Of course, this does not mean that Benedict’s cross must be removed. It is part of the history of the Colosseum, and besides, it is never wrong to spend a thought about the terrible things that happened on this terrible place.
It’s early in the morning, but this article has already completely spoiled my day: “Burial cloth found in Jerusalem cave casts doubt on authenticity of Turin Shroud“.
No, it does not cast doubt, because we know that the Turin Shroud is a medieval forgery. So why does this archaeologist answer questions about it? There are quite a lot of people who understand the basic principle of radiocarbon dating. Many people have had chemistry classes at high school, and even more people understand the gaussian curve that explains why it is so bloody unlikely that an object dated to 1325±35 can actually be from the first century.
The article illustrates a mistake many academicians make when they are asked to explain something to the press: underestimating that there are many people who are pretty well-educated. When talking to the press, academicians consistently ignore that in developed countries, up to 50% of the population at some time in their lives enter higher education.
My favorite example is an ancient historian from Cambridge who explained something about Constantine‘s conversion on TV, causing my girlfriend to say that she already knew this from her history classes long time ago. If this was the level of Cambridge historians, she added, she could only despise them. It was a bit exaggerated, but when you see a historian, a classicist, or an archaeologist on TV, it is hard not to start writing satire.
Now there are of course also people who do not understand radiocarbon dating. I do not think they will read the article that spoiled my day, but if they do, they will be left with the impression that the authenticity of the Turin Shroud is still contested. I am aware that our archaeologist intended to achieve the opposite, but he would have been more successful if he had said something like “that is not an issue anymore and it is a waste of time to discuss it – especially because I have something more interesting to tell”.
Because that is what is really sad about this article: our archaeologist has discovered something truly interesting. So you must read the story, after all, and try to ignore the crap. Good luck.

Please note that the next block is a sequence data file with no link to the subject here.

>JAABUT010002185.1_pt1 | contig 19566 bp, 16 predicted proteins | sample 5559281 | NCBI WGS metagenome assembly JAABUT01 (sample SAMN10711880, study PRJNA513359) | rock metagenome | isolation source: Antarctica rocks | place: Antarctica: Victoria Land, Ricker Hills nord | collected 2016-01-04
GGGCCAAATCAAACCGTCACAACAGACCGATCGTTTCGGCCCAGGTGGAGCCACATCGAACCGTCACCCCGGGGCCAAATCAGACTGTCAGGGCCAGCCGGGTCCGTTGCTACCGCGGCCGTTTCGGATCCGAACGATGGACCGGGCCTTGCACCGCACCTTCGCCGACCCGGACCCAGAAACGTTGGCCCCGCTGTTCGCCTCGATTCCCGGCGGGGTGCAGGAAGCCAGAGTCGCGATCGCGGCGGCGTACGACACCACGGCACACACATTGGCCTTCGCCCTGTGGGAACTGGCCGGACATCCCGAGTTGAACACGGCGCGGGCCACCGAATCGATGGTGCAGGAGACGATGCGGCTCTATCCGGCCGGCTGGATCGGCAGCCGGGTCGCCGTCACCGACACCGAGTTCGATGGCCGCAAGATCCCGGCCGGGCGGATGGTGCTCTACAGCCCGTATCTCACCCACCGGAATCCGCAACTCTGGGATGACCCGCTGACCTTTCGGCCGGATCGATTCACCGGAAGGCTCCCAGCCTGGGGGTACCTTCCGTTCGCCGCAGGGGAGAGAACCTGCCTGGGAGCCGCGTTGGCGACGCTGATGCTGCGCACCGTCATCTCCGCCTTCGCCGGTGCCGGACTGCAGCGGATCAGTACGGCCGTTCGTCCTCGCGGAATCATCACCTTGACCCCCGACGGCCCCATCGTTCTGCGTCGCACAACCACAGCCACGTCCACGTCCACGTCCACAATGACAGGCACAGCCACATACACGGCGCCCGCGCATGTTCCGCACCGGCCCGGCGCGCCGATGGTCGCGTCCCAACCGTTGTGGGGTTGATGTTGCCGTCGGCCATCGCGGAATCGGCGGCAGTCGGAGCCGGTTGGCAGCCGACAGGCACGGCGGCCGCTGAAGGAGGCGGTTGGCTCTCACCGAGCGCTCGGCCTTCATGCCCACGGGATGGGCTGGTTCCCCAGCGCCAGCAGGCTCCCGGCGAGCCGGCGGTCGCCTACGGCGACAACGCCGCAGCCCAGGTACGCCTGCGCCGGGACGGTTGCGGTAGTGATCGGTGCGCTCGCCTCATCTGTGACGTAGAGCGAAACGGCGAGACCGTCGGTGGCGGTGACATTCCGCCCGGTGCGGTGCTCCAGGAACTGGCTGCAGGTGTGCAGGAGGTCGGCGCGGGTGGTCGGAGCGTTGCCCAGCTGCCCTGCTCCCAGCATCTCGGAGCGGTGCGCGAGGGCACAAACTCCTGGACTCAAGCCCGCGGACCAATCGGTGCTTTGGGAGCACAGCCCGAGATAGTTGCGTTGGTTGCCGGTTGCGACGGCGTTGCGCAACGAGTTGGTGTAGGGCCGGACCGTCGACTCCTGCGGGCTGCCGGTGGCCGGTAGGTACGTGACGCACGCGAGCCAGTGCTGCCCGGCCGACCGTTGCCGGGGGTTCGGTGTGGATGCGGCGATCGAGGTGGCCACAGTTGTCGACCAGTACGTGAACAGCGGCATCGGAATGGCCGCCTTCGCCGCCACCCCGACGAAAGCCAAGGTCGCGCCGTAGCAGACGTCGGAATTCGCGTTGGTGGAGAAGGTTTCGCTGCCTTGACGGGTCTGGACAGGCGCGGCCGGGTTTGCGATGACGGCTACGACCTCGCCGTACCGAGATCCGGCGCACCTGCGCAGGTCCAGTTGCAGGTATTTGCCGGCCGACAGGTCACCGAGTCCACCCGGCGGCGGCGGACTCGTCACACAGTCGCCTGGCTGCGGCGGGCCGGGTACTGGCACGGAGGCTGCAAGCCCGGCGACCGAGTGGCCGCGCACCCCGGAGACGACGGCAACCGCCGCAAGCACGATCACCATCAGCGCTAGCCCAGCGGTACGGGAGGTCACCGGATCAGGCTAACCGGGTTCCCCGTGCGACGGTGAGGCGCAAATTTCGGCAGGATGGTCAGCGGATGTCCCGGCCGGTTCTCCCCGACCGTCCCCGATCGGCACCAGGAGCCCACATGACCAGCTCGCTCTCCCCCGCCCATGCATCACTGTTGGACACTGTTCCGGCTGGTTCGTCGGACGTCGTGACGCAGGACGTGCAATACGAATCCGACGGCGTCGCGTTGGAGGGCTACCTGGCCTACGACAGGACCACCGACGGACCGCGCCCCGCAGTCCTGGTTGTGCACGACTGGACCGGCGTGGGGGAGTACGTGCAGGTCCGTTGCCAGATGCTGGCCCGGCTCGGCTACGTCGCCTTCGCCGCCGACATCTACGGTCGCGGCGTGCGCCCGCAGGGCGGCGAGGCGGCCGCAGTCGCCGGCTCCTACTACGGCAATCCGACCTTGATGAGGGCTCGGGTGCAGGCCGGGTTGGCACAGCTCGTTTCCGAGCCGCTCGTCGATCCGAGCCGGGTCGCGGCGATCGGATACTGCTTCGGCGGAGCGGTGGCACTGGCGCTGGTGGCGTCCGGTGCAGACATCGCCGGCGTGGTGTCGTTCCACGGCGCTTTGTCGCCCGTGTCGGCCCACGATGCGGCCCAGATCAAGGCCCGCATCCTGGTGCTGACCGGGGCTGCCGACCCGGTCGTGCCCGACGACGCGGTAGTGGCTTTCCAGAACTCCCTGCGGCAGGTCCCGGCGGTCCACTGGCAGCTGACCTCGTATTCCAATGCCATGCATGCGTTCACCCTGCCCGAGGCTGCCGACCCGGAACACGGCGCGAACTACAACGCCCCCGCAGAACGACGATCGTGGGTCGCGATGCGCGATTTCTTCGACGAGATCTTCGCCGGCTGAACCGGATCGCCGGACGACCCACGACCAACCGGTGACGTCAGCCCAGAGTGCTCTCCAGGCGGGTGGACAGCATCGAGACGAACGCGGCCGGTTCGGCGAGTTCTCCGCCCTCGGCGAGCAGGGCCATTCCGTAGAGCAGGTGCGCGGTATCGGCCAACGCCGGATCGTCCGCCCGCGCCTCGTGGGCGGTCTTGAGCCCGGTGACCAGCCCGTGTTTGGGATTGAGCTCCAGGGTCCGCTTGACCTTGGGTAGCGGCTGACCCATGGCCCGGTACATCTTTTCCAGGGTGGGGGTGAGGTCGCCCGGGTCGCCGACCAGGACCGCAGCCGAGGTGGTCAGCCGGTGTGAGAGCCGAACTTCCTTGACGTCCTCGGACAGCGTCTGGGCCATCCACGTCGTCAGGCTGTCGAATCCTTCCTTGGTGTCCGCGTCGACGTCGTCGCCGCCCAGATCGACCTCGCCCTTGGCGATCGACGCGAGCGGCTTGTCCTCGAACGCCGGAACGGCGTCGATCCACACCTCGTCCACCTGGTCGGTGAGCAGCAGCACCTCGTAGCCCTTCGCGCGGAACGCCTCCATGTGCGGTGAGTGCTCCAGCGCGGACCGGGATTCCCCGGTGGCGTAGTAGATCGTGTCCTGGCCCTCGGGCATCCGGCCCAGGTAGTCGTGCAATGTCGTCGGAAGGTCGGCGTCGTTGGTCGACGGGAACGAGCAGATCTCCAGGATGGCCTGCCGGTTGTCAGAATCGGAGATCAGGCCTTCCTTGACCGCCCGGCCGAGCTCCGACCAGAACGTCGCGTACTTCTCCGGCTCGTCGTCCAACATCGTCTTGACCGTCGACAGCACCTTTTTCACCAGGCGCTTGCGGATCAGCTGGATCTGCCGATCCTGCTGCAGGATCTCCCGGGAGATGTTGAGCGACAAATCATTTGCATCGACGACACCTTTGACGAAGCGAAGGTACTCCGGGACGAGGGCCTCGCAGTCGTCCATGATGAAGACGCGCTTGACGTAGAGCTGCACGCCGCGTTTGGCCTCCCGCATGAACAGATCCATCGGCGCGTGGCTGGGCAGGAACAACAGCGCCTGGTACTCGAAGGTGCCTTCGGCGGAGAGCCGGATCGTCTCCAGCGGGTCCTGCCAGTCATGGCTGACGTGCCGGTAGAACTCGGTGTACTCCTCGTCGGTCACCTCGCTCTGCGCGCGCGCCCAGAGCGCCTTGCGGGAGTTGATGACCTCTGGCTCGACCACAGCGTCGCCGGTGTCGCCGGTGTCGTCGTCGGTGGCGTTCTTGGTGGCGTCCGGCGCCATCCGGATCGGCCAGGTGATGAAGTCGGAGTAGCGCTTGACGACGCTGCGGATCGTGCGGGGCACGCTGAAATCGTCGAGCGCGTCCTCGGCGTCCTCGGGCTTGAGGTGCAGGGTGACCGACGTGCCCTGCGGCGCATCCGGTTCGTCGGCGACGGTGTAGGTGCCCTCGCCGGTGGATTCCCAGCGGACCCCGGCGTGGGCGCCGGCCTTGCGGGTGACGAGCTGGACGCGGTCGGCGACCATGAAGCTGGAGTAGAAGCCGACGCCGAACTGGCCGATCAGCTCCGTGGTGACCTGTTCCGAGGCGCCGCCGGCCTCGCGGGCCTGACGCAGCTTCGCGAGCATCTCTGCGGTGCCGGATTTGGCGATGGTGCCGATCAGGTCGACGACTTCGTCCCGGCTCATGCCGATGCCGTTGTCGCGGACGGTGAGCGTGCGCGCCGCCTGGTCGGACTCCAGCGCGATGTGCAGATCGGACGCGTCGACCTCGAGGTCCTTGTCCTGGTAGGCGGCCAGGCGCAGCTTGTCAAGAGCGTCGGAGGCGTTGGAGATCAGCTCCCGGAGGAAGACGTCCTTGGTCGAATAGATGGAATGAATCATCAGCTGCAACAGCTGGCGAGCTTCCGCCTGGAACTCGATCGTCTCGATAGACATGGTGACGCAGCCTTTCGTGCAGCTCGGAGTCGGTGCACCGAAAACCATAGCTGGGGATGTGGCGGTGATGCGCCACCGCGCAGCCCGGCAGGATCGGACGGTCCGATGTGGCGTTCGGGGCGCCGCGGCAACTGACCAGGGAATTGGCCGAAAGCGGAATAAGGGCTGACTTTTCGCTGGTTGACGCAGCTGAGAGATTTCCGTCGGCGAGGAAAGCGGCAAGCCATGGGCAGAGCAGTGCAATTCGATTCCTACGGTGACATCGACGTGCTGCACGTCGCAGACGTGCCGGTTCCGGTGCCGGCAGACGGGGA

The ostracon to the right can be seen in the National Library of Austria. It was found in Elephantine in southern Egypt, and was written by someone who was obviously accustomed to writing many texts. A man named Amonios son of Amonios, tax gatherer, declares that a man named Soros, son of Pachompos, had paid the head tax in the fifth regnal year of the emperor Claudius (i.e., 45 CE). The man had paid sixteen drachms, for himself and seven relatives.
Nobody likes to pay taxes, and two drachms per person was a substantial amount (about two daily wages for a skilled worker). Before the taxes could be gathered, however, the Romans needed to know how many people lived in a province, which is why they organized censuses. So, when the Roman emperor Augustus decided to dethrone the Judaean ruler Archelaus and add his realm to the province of Syria, in 6 CE, governor Publius Sulpicius Quirinius had to count the people. Many Jews tried to obstruct the census; their leader was Judas.
The Jewish historian Flavius Josephus suggests that there were disturbances (Jewish Antiquities 18.4-6, 23), and this can also be deduced from a remark in the Acts of the Apostles, where it is implied that Judas’ band of followers was dispersed and Judas was killed (5.37). However, the revolt is absent from the catalog of armed interventions by Syrian governors included in the Histories of the Roman historian Tacitus (5.9). This means that it was not necessary to send the legions, which in turn means that the rebellion cannot have been widespread.